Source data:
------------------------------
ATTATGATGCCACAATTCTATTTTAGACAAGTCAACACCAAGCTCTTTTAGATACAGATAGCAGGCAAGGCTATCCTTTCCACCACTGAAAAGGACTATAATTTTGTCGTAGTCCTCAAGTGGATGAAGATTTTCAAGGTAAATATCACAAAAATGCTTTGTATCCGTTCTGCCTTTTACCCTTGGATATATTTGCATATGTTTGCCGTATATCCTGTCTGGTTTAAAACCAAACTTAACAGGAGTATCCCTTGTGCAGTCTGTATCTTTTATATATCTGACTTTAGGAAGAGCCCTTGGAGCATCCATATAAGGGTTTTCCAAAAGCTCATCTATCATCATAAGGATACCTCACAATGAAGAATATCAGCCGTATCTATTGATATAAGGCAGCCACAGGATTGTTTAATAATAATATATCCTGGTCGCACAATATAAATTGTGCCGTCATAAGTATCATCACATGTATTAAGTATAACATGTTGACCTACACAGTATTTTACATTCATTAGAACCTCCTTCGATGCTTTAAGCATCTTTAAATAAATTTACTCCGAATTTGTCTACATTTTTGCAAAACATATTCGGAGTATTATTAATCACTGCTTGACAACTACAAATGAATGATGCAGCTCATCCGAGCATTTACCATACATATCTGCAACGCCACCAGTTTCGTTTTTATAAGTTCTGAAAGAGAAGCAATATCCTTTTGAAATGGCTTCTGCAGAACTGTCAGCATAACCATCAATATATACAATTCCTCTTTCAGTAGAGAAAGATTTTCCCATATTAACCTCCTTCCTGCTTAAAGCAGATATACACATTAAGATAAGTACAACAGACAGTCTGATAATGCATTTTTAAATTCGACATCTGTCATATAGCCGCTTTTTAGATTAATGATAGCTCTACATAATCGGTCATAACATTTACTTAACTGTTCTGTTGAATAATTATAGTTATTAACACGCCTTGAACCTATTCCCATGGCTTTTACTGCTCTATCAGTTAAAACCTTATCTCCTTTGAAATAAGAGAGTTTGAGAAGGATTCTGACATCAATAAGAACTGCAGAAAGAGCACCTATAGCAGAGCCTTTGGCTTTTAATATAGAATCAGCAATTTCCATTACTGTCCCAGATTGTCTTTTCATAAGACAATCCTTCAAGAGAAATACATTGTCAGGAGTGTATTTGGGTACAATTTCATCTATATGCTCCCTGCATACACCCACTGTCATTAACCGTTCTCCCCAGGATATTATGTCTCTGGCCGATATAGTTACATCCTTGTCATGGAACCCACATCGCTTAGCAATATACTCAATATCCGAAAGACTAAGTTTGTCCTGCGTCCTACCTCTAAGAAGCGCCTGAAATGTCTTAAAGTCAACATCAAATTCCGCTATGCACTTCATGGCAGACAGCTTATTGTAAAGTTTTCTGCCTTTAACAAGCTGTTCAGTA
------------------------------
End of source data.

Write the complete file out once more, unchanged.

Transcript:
ATTATGATGCCACAATTCTATTTTAGACAAGTCAACACCAAGCTCTTTTAGATACAGATAGCAGGCAAGGCTATCCTTTCCACCACTGAAAAGGACTATAATTTTGTCGTAGTCCTCAAGTGGATGAAGATTTTCAAGGTAAATATCACAAAAATGCTTTGTATCCGTTCTGCCTTTTACCCTTGGATATATTTGCATATGTTTGCCGTATATCCTGTCTGGTTTAAAACCAAACTTAACAGGAGTATCCCTTGTGCAGTCTGTATCTTTTATATATCTGACTTTAGGAAGAGCCCTTGGAGCATCCATATAAGGGTTTTCCAAAAGCTCATCTATCATCATAAGGATACCTCACAATGAAGAATATCAGCCGTATCTATTGATATAAGGCAGCCACAGGATTGTTTAATAATAATATATCCTGGTCGCACAATATAAATTGTGCCGTCATAAGTATCATCACATGTATTAAGTATAACATGTTGACCTACACAGTATTTTACATTCATTAGAACCTCCTTCGATGCTTTAAGCATCTTTAAATAAATTTACTCCGAATTTGTCTACATTTTTGCAAAACATATTCGGAGTATTATTAATCACTGCTTGACAACTACAAATGAATGATGCAGCTCATCCGAGCATTTACCATACATATCTGCAACGCCACCAGTTTCGTTTTTATAAGTTCTGAAAGAGAAGCAATATCCTTTTGAAATGGCTTCTGCAGAACTGTCAGCATAACCATCAATATATACAATTCCTCTTTCAGTAGAGAAAGATTTTCCCATATTAACCTCCTTCCTGCTTAAAGCAGATATACACATTAAGATAAGTACAACAGACAGTCTGATAATGCATTTTTAAATTCGACATCTGTCATATAGCCGCTTTTTAGATTAATGATAGCTCTACATAATCGGTCATAACATTTACTTAACTGTTCTGTTGAATAATTATAGTTATTAACACGCCTTGAACCTATTCCCATGGCTTTTACTGCTCTATCAGTTAAAACCTTATCTCCTTTGAAATAAGAGAGTTTGAGAAGGATTCTGACATCAATAAGAACTGCAGAAAGAGCACCTATAGCAGAGCCTTTGGCTTTTAATATAGAATCAGCAATTTCCATTACTGTCCCAGATTGTCTTTTCATAAGACAATCCTTCAAGAGAAATACATTGTCAGGAGTGTATTTGGGTACAATTTCATCTATATGCTCCCTGCATACACCCACTGTCATTAACCGTTCTCCCCAGGATATTATGTCTCTGGCCGATATAGTTACATCCTTGTCATGGAACCCACATCGCTTAGCAATATACTCAATATCCGAAAGACTAAGTTTGTCCTGCGTCCTACCTCTAAGAAGCGCCTGAAATGTCTTAAAGTCAACATCAAATTCCGCTATGCACTTCATGGCAGACAGCTTATTGTAAAGTTTTCTGCCTTTAACAAGCTGTTCAGTA